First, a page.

Where to invest 40k Euro and +50k Canadian Dollar, I live in CH

I live and work in Switzerland and am quite newbie in investment, I have been following the stock and commodity markets since long time but till now my only investment is my 3A account with VIAC. Don’t have any other investment account anywhere else.

my family wish to transfer to me about 40k Euros and some Canadian dollars(probably+50k) to invest as the money has been sitting there as cash doing nothing. For the moment I think of investing in these 2 currencies directly without echanging to USD or CHF if possible.

  1. Which asset would you invest in and with which bank/broker? I have my general CH account with UBS. 2. I am thinking to put it in the stock or commodity market, VIAC 3A performance has been satisfactory in the first 6 months (+10% for me) but I already paid the full amount for 2021. it is absolutely IMPORTANT to have the option of de-invest and cash out at any time, or at least at each month. This was also why I have chosen VIAC over Finpension as VIAC has the option of fully de-invested(100% cash) at any moment

Thanks!

…so has finpension!? :thinking:

Personally, since we‘re talking (1) personal finance (2) in a cross-border / multi-currency context (3) concerning funds that are not liquid (i.e. can not be „cashed out“, freely exchanged, transferred or used for consumption)…

I wouldn‘t call that de-invested.
You rather become invested in CHF cash and its returns.
(which does not need to be a bad thing relative to the EUR and CAD).

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Hi neutralname,

I’ve got three questions regarding your request:

Would you be investing for yourself (i.e.: that money is gifted to you) or on behalf of your family (which may warrant a more conservative approach)?

When you write that it is important that you have the option to cash out at any time, do you mean sell the investment and get whatever cash remains out (in the hypothesis of a market crash, meaning you want liquidity but can stomach loosing part or all of the principal in the process) or do you want to try and protect the principal as much as you can, sacrificing returns in the process (there again, warranting a more conservative approach).

In case this is relevant to your situation: in which time horizon do you expect to have a need for some of these funds (and in that case, how much)?

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btw if that’s the case, make sure you check any relevant tax implication (even if not taxable, gifts may have to be declared, either in country where it’s received or the country where the person who gifts it is located)

Esp. since it seems like a sum that will be above AML reporting threshold and will be noticeable due to wealth increase in tax filings.

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Thanks, I edited my post. For the moment I think of investing in these 2 currencies directly without exchanging to USD or CHF if possible.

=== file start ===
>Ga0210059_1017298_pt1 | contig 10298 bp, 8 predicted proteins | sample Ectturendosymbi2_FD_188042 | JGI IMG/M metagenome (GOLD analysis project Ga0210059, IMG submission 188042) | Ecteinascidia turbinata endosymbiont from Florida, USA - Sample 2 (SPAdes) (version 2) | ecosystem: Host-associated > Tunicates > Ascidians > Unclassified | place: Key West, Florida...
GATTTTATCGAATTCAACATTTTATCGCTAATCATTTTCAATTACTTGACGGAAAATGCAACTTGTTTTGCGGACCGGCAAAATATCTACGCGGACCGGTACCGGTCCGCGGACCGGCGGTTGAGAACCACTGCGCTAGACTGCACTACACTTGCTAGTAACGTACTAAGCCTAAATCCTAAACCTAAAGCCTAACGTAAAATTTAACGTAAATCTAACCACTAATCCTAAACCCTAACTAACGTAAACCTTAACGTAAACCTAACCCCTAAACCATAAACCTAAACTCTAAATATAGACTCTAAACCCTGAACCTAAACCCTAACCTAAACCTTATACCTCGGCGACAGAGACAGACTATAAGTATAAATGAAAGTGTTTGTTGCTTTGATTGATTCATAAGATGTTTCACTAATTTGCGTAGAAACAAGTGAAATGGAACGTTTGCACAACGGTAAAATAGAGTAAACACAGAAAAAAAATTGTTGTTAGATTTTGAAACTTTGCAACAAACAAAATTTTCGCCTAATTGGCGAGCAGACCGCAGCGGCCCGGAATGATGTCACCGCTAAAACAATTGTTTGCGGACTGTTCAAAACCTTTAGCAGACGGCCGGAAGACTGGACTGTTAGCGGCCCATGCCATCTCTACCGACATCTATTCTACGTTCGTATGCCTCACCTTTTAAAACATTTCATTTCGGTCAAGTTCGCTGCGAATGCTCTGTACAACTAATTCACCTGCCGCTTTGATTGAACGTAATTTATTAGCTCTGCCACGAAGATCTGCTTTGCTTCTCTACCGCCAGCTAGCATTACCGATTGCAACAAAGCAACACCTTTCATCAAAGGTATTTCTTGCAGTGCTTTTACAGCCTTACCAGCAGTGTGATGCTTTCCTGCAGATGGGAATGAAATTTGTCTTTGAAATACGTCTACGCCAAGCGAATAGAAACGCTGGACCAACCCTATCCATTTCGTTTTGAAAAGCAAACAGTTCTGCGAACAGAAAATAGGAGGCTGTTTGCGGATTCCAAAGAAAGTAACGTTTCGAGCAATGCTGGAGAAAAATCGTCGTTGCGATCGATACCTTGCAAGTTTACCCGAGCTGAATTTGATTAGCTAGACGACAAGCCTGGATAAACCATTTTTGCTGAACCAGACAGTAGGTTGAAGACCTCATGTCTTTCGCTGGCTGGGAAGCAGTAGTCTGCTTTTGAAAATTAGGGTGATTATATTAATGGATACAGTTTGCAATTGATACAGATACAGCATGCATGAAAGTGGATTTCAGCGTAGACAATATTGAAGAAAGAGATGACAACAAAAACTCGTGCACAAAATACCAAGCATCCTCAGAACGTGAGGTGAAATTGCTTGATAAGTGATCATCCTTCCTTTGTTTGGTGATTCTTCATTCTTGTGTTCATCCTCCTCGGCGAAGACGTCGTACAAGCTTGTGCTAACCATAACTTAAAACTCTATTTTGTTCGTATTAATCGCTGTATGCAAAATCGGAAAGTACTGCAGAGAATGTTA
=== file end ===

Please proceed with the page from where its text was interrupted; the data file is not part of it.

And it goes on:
I don’t really understand your statement in the parenthesis.

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Thanks. We are flexible on this point, would be better to avoid as much tax as possible of course. As with the money currently with my family, there is no fortune tax on it at all and there is a tiny interest.

The first, even for the 2nd point I think VIAC Global 100 is kind of my risk appetite(with the option of sell out in each month).

no we don’t have this need.
@Wolverine
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Thanks we will take care of the departure country, but it would be great if you could elaborate what we should pay attention on the CH side and its implicaition. in the canton I live it seems fortune tax is only applicable when we have +500k, even with these 2 cash-in I am still below +250k

@nabalzbhf

Why do they need you to invest it instead of investing it themselves?

Gift tax in Switzerland - www.ch.ch at a minimum each canton will have declaration obligations. As to the actual tax, it will depend on canton (and usually on what the relationship to the donor is, as there are amounts which are tax free, but that can for example be a lifetime exclusion which will be taken into account for inheritance taxation).

FWIW, even if there’s no wealth tax to pay, there might be filing obligation above some amount even if you’re taxed at source.

edit: summary is here: https://www.credit-suisse.com/media/assets/private-banking/docs/ch/privatkunden/finanzplanung/erbrecht-steuertabelle-de.pdf

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CHF can gain or lose value compared to EUR and / or CAD.

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@Wolverine Hi I don’t want to disturb you, just a reminder as I replied your questions in my last post, do you have any ideas/suggestion? Thanks

Sorry for the long post, I’d rather be thorough with this matter since there seems to be the money of relatives at stake.

I’m still not sure I truly understand your situation. My understanding is that your family would send this money to you with the understanding that it would be callable at any time, should they need it. This would warrant a conservative approach as it is easy for people to think their money has been mismanaged when a market crash occurs, even for family. Money matters tend to put a level of psychological stress on relationships.